Kerry Spot [ jim geraghty reporting ]
A SENSE OF 'IMPENDING DOOM' AT CBS?
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From USA Today:
Says [Steve] Kroft's boss, Jeff Fager: "People are looking forward to it being finished. It hovers over the organization."
They are referring, of course, to the mood around CBS News as an independent panel prepares to release its findings on the circumstances surrounding Dan Rather's controversial "Memogate" piece on the Wednesday edition of 60 Minutes this fall that questioned President Bush's National Guard service.
The findings, which are due in days, could result in some longtime CBS News veterans such as Rather, his producers and CBS News higher ups being sanctioned or even fired. CBS chief Leslie Moonves said last week that although he has not yet seen the report, he expects Rather to continue reporting for 60 Minutes. But the fate of many others is less certain, and it weighs heavily at CBS News.
"There are so many people involved whom I consider my friends," says Kroft, who with Fager works on the Sunday 60 Minutes. "All of them are great journalists, and it's very hard to see them go through this process. They're in these jobs because they're very good."
Actually, I think one could argue that they're not "very good." If they were "very good," they wouldn't have ended up in this situation.
Really, CBS employees shouldn't be as hostile, resentful, and anxious about this independent panel's findings as they are. Think of it as necessary surgery or strong medicine.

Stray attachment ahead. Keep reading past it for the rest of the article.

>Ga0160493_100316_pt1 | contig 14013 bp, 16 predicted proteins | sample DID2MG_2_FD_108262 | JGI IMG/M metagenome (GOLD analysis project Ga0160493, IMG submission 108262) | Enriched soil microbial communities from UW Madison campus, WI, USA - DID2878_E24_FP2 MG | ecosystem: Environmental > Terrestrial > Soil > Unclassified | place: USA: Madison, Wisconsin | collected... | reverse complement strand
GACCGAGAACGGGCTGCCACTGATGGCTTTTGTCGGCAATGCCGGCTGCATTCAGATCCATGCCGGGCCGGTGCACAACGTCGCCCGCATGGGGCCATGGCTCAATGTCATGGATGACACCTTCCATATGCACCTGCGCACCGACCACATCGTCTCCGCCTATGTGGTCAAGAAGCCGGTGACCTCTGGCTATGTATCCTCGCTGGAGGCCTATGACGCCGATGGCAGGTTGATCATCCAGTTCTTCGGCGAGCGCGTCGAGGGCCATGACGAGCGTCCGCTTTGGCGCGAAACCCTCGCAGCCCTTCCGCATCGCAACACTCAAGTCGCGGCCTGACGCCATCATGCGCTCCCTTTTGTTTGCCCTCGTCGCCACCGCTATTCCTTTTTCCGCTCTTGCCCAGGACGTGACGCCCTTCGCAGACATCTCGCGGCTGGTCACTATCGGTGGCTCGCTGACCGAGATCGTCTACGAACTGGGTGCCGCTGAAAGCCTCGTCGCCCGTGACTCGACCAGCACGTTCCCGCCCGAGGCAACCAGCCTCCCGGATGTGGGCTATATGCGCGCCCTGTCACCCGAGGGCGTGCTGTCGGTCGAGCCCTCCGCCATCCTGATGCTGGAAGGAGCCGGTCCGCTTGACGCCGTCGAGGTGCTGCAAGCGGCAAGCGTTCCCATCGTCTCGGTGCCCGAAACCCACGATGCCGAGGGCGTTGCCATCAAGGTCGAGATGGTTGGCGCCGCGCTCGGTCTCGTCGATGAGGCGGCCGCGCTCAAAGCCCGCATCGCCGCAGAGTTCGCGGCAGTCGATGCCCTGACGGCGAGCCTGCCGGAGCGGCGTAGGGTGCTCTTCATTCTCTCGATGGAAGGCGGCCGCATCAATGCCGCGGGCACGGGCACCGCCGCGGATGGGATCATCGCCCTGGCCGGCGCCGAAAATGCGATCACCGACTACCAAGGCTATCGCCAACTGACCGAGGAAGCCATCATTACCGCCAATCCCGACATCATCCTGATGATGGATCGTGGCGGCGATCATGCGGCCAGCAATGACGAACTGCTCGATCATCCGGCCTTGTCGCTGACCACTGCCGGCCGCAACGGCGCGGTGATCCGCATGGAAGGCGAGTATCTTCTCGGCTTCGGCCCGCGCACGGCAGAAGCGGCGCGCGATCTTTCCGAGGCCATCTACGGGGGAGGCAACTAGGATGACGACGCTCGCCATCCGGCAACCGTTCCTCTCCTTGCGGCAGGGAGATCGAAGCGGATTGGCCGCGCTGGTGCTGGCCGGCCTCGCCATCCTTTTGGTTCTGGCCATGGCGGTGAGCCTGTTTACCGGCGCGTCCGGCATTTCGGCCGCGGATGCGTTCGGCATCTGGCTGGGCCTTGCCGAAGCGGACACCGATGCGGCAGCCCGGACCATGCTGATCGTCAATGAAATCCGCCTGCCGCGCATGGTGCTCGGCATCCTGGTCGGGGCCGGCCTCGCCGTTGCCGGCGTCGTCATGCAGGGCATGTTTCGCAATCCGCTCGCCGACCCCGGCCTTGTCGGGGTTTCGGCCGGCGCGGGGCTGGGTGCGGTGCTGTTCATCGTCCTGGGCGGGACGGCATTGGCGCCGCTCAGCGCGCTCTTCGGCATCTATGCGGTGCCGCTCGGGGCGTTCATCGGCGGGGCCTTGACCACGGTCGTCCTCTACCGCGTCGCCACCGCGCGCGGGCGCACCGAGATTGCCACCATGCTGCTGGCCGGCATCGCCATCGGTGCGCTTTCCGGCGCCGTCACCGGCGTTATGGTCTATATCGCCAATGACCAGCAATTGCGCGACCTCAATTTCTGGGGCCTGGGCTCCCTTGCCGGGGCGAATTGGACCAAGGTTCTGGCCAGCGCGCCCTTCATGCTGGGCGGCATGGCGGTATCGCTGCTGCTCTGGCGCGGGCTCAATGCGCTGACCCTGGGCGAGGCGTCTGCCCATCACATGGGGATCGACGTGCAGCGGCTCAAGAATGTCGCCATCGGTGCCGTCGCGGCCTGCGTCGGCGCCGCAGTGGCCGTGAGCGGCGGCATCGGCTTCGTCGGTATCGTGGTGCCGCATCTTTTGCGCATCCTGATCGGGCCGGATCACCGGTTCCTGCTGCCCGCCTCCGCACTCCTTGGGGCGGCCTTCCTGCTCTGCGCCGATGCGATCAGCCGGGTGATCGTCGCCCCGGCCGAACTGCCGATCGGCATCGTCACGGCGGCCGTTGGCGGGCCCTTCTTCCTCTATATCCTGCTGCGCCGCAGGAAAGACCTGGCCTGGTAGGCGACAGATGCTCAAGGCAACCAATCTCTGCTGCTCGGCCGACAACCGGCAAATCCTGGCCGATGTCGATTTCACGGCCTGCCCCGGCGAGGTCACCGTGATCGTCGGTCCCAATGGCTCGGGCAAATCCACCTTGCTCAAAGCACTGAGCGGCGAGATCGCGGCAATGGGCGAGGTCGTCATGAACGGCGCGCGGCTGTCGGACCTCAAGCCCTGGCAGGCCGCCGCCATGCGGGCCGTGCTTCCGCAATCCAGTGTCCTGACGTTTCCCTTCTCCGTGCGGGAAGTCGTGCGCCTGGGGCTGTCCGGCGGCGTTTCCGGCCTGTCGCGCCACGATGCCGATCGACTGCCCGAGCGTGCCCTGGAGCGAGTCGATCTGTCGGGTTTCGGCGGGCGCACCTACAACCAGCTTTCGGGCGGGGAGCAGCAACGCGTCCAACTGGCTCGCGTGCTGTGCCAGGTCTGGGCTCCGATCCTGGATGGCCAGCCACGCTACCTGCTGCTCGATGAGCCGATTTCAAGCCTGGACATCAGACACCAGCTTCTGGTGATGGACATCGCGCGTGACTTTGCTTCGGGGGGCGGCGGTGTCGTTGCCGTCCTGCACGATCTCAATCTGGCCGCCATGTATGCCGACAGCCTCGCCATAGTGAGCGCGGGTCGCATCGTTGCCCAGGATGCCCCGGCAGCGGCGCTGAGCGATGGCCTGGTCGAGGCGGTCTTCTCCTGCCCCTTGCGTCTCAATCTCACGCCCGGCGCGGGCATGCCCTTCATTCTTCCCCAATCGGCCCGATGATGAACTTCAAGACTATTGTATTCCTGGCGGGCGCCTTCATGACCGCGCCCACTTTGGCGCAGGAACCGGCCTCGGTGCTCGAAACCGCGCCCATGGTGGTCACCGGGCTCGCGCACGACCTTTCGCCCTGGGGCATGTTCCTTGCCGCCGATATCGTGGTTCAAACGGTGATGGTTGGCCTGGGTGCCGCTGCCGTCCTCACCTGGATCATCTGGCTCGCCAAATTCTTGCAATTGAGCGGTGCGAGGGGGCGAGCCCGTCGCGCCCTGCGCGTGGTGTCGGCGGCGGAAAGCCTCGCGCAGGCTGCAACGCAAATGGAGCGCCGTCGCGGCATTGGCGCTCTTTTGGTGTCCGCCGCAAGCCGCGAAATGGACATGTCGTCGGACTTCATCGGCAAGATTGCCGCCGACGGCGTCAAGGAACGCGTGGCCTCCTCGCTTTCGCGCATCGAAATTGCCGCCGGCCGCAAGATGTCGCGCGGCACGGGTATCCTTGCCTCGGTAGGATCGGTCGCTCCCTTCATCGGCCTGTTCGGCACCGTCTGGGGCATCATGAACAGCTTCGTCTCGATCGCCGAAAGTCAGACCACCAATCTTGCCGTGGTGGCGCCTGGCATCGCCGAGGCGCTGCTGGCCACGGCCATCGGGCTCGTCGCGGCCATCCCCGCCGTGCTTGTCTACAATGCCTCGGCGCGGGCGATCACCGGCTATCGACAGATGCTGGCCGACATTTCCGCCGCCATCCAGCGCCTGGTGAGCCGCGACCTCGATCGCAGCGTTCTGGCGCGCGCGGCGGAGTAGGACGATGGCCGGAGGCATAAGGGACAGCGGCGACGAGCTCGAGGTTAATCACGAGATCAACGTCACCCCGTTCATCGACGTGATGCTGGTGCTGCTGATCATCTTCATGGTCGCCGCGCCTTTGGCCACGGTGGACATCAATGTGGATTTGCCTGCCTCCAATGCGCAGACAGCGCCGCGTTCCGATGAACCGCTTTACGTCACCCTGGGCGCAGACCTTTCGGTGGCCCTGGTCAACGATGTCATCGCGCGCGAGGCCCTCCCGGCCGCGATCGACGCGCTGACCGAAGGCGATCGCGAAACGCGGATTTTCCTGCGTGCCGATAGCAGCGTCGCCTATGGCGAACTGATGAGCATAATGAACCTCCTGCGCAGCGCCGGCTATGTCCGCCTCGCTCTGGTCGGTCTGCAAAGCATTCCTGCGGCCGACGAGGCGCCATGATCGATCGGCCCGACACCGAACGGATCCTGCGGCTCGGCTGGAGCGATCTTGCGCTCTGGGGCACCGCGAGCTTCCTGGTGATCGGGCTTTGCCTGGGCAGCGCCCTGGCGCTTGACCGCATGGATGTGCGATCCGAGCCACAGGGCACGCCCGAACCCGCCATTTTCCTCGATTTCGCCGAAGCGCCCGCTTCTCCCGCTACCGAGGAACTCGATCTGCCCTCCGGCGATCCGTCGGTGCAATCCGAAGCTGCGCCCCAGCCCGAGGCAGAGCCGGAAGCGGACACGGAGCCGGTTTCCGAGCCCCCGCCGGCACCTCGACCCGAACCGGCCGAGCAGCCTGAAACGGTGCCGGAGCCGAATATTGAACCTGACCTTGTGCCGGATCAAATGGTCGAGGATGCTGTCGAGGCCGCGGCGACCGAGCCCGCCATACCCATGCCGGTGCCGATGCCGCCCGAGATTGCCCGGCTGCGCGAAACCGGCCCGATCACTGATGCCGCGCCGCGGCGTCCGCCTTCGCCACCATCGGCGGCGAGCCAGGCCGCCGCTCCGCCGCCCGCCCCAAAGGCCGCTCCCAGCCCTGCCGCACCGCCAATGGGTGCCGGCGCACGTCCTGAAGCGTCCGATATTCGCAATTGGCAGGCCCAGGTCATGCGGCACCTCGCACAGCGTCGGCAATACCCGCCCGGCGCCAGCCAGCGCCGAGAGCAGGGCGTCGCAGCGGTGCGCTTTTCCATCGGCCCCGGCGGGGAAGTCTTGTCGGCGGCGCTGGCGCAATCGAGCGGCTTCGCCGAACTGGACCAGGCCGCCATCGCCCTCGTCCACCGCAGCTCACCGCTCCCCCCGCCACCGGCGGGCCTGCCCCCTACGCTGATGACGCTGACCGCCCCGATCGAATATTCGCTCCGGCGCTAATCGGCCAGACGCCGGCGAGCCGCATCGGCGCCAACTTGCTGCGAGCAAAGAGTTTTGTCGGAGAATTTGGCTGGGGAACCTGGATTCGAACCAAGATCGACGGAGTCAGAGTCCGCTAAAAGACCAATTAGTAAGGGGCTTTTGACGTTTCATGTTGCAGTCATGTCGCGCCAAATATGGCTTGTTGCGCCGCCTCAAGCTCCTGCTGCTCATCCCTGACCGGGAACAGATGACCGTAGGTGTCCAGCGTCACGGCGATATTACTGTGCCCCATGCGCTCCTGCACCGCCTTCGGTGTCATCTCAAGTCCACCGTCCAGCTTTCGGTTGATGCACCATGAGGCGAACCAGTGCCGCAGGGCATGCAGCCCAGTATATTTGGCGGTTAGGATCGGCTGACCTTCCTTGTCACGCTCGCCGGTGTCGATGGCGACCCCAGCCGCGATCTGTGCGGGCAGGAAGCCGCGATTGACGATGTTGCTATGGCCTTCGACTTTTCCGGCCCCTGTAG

And CBS could go one of three routes from this point. One, they could try to clean up their act, stop behaving as if their job is to drive President Bush from office, cover viewpoints beyond the left, and attempt to break up the groupthink that has calcified their news judgment.
Two, they could define themselves as the left-of-center news channel, and aim for the blue state audience. Instead of trying to prevent bias, they could embrace it, and make it part of their brand identity. "CBS News: The channel that progressives prefer."
Three, they could define themselves as the tabloid news channel, rushing things to air without checking, and intentionally eroding their standards for accuracy in the name of being first. They could be one part supermarket checkout line tabloid, one part Drudge, one part Wonkette, one part British Fleet Street scandal sheet... They could make corrections part of each night's newscast, and become really entertaining, if only partially factual. (Right now much of CBS News is boring and only partially factual.)
UPDATE: Of course, what would one expect from a guy who writes for CBS News' web site like me?
[Posted 12/06 04:39 PM]